No one knows exactly how this deal will shake out, but there’s
no shortage of opinions about it
On January 31, Xerox and Fujifilm announced that they’ll combine Xerox and their longstanding subsidiary, Fuji Xerox. Fujifilm will buy control of Xerox for about $6.1 billion and will name Jeff Jacobson, current Xerox CEO, to lead New Fuji Xerox. The combined company’s annual revenues should reach $18 billion. New Fuji Xerox will have “enhanced global scale and reach, world-class innovation capabilities, and an improved financial profile to support strategic investments in growth and attractive capital returns.” It’ll have dual headquarters in Norwalk, Connecticut, and Tokyo, Japan. Fuji Xerox mainly does business in Japan and Asia Pacific, while Xerox focuses in the U.S. and Europe.
That’s (apparently) the good news. The bad news is that several media outlets reported that about 10,000 employees could lose their jobs – and the $6.1 billion to buy control of Xerox was disputed at press time. Also, shareholders Carl Icahn and Darwin Deason, who hate the deal, were urging shareholders to reject it. Xerox subsequently hit back, calling their criticisms misleading and inaccurate. You may recall that it was Icahn and Deason, who together own a 15.2% stake in Xerox, previously demanded that the company be put up for sale. So it appears that what we have here is an exhausting, Trump-like back and forth – with one side saying it’s a key moment in the future of our industry, and others saying it’s a disaster. So who’s right?
The view from the experts
In cases like this, looking to independent third-party organizations delivers a clearer perspective. Here’s what marketing research firm InfoTrends-Keypoint Intelligence has to say:
“The re-alignment of the office and production printing industry continues. While some may view the timing of this decision to sell as defensive in nature, InfoTrends believes Xerox is making a smart move to combine assets with long-time partner Fuji Xerox under a strong parent company with deep financial and technology resources. Xerox and Fuji Xerox need to further drive down costs in the extremely competitive office technology market. Both companies also need to accelerate their product development to fully participate in the growing digital production printing industry (i.e. packaging, decorative, sign graphics and 3D).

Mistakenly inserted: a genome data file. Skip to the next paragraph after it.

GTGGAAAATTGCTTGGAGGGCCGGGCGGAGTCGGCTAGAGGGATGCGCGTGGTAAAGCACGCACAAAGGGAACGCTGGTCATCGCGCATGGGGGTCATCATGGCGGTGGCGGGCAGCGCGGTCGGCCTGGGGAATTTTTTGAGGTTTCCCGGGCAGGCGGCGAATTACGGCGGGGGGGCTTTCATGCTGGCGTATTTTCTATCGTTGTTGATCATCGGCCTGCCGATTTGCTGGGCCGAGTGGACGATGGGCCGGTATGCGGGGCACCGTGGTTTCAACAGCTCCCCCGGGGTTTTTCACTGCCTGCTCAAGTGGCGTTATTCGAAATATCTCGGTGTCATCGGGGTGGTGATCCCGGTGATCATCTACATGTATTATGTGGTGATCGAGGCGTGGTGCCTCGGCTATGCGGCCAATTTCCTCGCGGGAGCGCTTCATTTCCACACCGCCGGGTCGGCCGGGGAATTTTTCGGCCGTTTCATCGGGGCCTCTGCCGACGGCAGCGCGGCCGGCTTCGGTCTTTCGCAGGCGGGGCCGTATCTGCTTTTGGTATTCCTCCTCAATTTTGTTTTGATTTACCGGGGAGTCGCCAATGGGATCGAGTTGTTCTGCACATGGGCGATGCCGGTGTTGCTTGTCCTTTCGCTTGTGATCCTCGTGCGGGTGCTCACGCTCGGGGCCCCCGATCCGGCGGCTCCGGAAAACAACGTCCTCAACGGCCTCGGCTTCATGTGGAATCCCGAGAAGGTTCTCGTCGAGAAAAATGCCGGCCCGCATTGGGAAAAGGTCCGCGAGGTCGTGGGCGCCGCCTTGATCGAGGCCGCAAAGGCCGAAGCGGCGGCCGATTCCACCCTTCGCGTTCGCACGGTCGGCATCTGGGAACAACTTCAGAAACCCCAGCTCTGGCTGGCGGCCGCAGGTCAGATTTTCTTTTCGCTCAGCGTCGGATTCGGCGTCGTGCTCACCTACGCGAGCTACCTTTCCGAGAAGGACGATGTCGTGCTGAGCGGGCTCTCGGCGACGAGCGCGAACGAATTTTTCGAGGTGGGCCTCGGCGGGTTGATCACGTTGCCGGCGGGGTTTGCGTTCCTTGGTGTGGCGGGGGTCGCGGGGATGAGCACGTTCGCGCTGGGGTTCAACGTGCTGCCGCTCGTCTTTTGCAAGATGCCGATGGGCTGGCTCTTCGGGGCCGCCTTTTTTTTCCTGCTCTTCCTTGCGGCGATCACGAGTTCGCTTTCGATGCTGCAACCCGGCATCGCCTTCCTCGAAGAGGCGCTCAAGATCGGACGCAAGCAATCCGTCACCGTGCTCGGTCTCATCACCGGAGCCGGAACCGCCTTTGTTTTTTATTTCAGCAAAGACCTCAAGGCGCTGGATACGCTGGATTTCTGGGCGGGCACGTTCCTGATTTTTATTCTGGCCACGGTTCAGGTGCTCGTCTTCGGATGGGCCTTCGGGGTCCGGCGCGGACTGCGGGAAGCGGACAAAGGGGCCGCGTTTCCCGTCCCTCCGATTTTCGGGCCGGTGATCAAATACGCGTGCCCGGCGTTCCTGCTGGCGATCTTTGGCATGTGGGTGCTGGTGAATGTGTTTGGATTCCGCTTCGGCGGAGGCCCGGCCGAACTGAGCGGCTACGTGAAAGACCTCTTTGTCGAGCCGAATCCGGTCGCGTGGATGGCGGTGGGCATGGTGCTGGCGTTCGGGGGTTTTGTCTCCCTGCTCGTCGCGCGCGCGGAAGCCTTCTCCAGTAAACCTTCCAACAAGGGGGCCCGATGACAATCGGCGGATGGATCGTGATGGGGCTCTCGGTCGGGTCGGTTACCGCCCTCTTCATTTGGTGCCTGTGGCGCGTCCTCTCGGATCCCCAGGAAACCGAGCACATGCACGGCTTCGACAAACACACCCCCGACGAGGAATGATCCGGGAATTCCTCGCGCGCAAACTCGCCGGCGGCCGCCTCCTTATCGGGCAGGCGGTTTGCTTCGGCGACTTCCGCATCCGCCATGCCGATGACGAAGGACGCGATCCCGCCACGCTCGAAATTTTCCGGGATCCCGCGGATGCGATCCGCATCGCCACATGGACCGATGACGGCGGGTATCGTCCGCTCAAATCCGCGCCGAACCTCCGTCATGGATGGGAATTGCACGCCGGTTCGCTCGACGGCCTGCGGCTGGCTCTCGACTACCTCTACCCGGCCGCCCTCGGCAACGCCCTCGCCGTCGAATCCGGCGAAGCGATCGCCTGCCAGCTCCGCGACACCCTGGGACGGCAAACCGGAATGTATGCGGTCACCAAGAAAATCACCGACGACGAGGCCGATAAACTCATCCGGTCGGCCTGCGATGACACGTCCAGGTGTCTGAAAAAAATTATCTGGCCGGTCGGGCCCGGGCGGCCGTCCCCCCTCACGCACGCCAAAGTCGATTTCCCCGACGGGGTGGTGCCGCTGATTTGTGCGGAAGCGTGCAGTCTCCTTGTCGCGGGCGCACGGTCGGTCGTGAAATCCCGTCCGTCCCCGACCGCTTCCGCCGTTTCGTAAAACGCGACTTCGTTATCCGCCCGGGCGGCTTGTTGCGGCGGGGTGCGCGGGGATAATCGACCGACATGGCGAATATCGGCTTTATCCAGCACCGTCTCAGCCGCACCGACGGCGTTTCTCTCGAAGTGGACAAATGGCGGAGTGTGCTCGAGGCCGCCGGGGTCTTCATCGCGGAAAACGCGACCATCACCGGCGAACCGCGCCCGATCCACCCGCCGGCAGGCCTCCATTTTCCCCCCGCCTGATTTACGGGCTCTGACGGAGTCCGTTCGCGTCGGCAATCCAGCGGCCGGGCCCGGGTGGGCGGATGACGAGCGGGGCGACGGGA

The year 2018 will be another transition year for Xerox, but should allay any concerns customers or business partners may have about the long-term vitality of the company. We anticipate the organizational changes will move along quickly and that the combined company will soon begin to expand its product portfolio. Fujifilm has proven to be very astute over the last 15 years, as it navigated through the rapid demise of its traditional photographic film business by making investments in core technologies and selective acquisitions in graphics (Sericol, Dimatix) and medical/bio technologies (Sonosite, TeraMedica, Cellular Dynamics). The company now has control over a vast portfolio of patents and R&D labs, global distribution and field service, and strong brands and marketing operations – along with the financial resources to take a long view on markets and be opportunistic on acquisitions.”
The impact on printers
Bottom line: There’s no shortage of opinions. So here’s my 2¢ worth (haven’t quite reached the billionaire level yet). I feel sad that thousands may lose their jobs, but I do understand capitalism. However, my main worry is that by forming this even larger company, smaller customers may be under-serviced. Catering to these smaller businesses (who make up over 80% of our industry) at the individual level should never be taken for granted. Also, I’ll never understand why some folks place more trust in bottom-line billionaires (albeit highly successful ones) than in the experienced, caring people in this industry that have already raised the bar and moved it forward in countless amazing ways – on their own.
How many investors do you know that have actually sat down with a commercial printer and asked about his or her pain points? OEMs, suppliers and their reps do it constantly. Look, I understand that keeping investors and stakeholders happy is important – but so is listening to experts who already know more about this industry (and the people in it) than any money manager. Besides, suppliers have something that no capital investment firm will ever have – an actual physical product! That being said, I believe that investors, customers and our industry will, over time, look back on this as a positive move.